After the extruded tube of plastic material is heat sealed and perforated, the tube is rolled into a tubular form, and each bag 10 can be removed therefrom, as needed, by tearing on the perforation 22 so that the heat sealed seam 20 forms the bottom of the bag 10 being removed from the roll. The starting end of the roll will have the same configuration as that of the perforation 22 but no heat sealed seam will be present. Each time a bag is removed from the roll, the next bag will be formed with the proper configuration for the fastening ends 16 thereof. Alternatively, if the extruded tube of plastic material is heat sealed and cut, rather than perforated, the resulting bags 10 can be folded and placed in a dispenser box (not shown) for individual dispensing therefrom as needed.
After the bag 10 has been filled with refuse, each pair of diagonally opposite fastening ends 16 is then brought together and tied in a knot resulting in adjacent knots 26 making the bag 10 securely closed, as shown in FIG. 4. The tying process draws the mouth portions 24 of the bag inwardly preventing refuse from falling out of the closed bags. The diagonally tied fastening ends prevent the bag from opening and the knots 26 can be used as a carrying handle 28 for the bag 10. The use of diagonally opposite fastening ends 16 tied in a plurality of knots 26 greatly increases the tear strength of the carrying handle 28 and minimizes the possibility of the bag 10 accidently opening after being closed. In addition, the use of a plurality of fastening ends 16, each being of relatively substantial width, greatly increases the tear strength of the bag 10 and minimizes the possibility of the bag tearing when being handled. And lastly, the use of a plurality of fastening ends 16, each having a relatively substantial width, minimizes the possibility of material falling out of the mouth portions 24 of the bag.
Certain modifications and improvements will occur to those skilled in the art upon reading the foregoing description. It will be understood that all such improvements and modifications have been deleted herein for the sake of conciseness and readability but are properly within the scope of the following claims.
|Cited Patent||Filing date||Publication date||Applicant||Title|
|US2749957 *||Jul 8, 1954||Jun 12, 1956||Leo D Smith||Tobacco carrier|
|US3024824 *||Dec 4, 1959||Mar 13, 1962||George W Prince||Article holder|
|US3441198 *||Jan 8, 1968||Apr 29, 1969||Union Carbide Corp||Flexible bag for packaging food items|
|US3623526 *||Dec 29, 1969||Nov 30, 1971||Flowood Ind Ltd||Knockdown folding package|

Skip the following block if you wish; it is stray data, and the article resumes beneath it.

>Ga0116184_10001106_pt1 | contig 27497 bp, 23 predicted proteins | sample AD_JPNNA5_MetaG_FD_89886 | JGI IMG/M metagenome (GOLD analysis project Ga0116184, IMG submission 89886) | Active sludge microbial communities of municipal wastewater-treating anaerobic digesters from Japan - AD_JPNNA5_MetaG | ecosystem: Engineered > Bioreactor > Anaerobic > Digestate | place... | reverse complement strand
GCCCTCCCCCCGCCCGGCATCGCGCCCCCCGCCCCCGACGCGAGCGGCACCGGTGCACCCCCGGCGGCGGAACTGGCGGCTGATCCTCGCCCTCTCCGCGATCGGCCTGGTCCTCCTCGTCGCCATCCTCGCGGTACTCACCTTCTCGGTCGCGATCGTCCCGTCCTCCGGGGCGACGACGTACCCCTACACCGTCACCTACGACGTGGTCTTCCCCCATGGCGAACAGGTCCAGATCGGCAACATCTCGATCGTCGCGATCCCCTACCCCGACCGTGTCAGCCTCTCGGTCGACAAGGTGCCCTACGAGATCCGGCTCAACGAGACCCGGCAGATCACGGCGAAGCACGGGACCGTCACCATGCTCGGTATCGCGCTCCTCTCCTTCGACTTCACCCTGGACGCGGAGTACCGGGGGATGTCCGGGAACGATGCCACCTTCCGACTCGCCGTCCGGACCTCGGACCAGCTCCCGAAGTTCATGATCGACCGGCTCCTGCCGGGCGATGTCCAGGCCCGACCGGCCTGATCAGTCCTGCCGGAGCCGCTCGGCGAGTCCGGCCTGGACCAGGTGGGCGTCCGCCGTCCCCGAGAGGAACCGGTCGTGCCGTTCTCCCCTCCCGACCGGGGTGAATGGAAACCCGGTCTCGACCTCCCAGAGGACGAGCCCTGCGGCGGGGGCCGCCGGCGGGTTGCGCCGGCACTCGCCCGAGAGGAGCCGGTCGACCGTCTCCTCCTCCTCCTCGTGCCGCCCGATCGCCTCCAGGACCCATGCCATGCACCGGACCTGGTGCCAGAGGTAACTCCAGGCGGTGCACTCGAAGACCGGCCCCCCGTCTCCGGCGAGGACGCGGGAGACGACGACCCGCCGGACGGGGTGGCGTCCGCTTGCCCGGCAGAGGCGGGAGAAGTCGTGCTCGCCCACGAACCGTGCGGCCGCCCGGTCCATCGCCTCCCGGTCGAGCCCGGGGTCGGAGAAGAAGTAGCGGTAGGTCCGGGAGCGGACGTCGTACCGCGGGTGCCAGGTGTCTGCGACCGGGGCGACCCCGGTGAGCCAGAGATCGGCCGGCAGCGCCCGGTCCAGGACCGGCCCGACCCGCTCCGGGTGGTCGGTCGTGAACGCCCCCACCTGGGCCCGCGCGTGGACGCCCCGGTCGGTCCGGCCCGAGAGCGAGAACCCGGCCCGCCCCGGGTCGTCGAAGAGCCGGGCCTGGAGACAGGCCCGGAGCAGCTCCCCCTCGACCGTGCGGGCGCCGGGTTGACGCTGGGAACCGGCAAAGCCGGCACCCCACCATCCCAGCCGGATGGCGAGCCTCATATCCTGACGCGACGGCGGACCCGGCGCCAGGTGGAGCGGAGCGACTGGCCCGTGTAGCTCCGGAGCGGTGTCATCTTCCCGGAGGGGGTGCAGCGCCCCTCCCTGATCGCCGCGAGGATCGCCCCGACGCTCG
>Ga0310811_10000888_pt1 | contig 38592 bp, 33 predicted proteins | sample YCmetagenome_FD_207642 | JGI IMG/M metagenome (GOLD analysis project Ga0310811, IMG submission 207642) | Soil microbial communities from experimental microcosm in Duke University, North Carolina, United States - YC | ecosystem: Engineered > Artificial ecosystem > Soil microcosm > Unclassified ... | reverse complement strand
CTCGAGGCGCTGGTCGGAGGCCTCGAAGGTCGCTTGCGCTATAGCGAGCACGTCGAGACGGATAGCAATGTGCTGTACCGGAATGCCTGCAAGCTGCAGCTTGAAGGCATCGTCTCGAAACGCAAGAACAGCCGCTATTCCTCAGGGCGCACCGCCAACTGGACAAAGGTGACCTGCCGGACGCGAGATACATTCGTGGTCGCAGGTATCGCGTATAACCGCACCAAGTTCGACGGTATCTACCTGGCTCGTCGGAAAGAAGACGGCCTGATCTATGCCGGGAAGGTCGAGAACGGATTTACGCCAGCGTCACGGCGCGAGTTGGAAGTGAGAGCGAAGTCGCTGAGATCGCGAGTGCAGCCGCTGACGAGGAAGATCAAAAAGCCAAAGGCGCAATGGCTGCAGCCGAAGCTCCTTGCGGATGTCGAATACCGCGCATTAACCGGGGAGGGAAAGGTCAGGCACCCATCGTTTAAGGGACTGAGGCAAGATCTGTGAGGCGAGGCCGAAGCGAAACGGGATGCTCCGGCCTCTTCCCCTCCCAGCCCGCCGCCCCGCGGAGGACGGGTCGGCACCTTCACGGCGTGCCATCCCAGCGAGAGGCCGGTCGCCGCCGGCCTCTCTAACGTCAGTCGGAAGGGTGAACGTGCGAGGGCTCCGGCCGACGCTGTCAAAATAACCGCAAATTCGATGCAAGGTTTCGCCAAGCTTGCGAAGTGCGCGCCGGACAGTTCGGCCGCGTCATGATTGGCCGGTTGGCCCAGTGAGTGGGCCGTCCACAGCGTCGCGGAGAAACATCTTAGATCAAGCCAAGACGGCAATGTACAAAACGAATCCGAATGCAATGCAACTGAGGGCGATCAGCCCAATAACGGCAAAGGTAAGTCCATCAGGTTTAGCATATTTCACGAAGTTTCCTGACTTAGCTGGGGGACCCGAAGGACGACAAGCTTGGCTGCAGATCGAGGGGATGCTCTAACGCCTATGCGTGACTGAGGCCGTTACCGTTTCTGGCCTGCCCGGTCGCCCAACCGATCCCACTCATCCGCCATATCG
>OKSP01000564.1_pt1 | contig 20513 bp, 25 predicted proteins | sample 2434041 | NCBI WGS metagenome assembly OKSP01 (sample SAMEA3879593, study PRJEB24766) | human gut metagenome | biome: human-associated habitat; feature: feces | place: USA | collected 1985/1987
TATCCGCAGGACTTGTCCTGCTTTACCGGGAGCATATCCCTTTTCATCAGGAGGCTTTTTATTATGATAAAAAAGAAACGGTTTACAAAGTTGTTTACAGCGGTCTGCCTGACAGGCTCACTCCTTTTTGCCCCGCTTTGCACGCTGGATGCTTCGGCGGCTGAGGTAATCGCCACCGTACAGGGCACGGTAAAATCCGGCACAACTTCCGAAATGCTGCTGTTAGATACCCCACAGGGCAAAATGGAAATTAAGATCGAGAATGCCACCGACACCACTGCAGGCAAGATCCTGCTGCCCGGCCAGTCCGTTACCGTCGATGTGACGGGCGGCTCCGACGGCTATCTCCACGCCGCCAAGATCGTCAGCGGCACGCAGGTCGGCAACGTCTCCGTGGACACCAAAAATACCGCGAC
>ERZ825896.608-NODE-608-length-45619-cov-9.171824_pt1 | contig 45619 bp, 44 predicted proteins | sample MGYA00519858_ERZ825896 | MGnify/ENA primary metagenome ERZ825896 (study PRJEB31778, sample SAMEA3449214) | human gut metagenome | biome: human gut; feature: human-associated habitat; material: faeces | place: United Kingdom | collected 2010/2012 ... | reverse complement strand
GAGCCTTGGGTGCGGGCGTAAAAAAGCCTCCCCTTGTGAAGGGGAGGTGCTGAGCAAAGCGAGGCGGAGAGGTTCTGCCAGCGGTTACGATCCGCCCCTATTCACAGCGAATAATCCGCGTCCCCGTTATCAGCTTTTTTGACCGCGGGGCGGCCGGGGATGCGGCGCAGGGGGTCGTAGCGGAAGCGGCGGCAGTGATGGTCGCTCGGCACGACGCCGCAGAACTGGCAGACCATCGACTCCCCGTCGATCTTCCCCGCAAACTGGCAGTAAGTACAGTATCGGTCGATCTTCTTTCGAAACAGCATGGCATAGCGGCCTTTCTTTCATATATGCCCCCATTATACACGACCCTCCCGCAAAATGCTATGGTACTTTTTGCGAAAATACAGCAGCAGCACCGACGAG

|US3822806 *||Apr 9, 1973||Jul 9, 1974||Quester Corp||Infant feeding means|
|US3961743 *||Jul 22, 1974||Jun 8, 1976||Hollowell John R||Plastic bag and method of manufacture|
|Citing Patent||Filing date||Publication date||Applicant||Title|
|US4445230 *||Jun 17, 1982||Apr 24, 1984||Spadaro Giorgio I||Bag with integral closure tie|
|US4524457 *||Apr 30, 1984||Jun 18, 1985||Marino Technologies, Inc.||Cargo bag with reinforced triangular lifting panels|
|US4890736 *||Jun 13, 1989||Jan 2, 1990||Johannes Lourence C||Bags|
|US4938608 *||Dec 18, 1989||Jul 3, 1990||Daniel Espinosa||Double-section plastic produce bag|
|US5246110 *||Jul 29, 1991||Sep 21, 1993||Greyvenstein Lourence C J||Refuse bags and methods of manufacture thereof|
|US5497913 *||Dec 15, 1993||Mar 12, 1996||Denny D. Baker||Mixing bag arrangement and method|
|US5618105 *||Dec 1, 1995||Apr 8, 1997||Denny D. Baker||Methods of mixing ingredients in a bag|
|US5683340 *||Feb 23, 1995||Nov 4, 1997||Tenneco Plastics Company||Method of making easy open thermoplastic bag|
|US6183132||Dec 3, 1999||Feb 6, 2001||Ebrahim Simhaee||Refuse bags with integral ties and method of manufacture|
|US8272782 *||Feb 6, 2010||Sep 25, 2012||Hon Sing Chum||Plastic film bag to increase load bearing capacity|
|US20050084184 *||Nov 14, 2002||Apr 21, 2005||Withers Philip C.||Bags|
|US20060018570 *||Jul 23, 2004||Jan 26, 2006||Su Lin Co||Plastic bag with integral tie strip|
|US20110097015 *||Apr 28, 2011||Hon Sing Chum||Plastic film bag to increase load bearing capacity|
|US20130202226 *||Feb 6, 2012||Aug 8, 2013||Ericka HARTZFIELD||Compartmented package with multiple detachable pouches|
|US20130279831 *||Mar 22, 2013||Oct 24, 2013||Texas Ice Express, LLC||Bag closure construction|
|EP0254256A1 *||Jul 20, 1987||Jan 27, 1988||Pathold Investments Company Limited||Bags|
|WO1991008961A1 *||Jun 29, 1990||Jun 27, 1991||Daniel Espinoza||Double section plastic produce bag|
|WO2003042055A1 *||Nov 14, 2002||May 22, 2003||Int Cons Business Pty Ltd||Bags|
|U.S. Classification||383/7, 206/390, 383/37|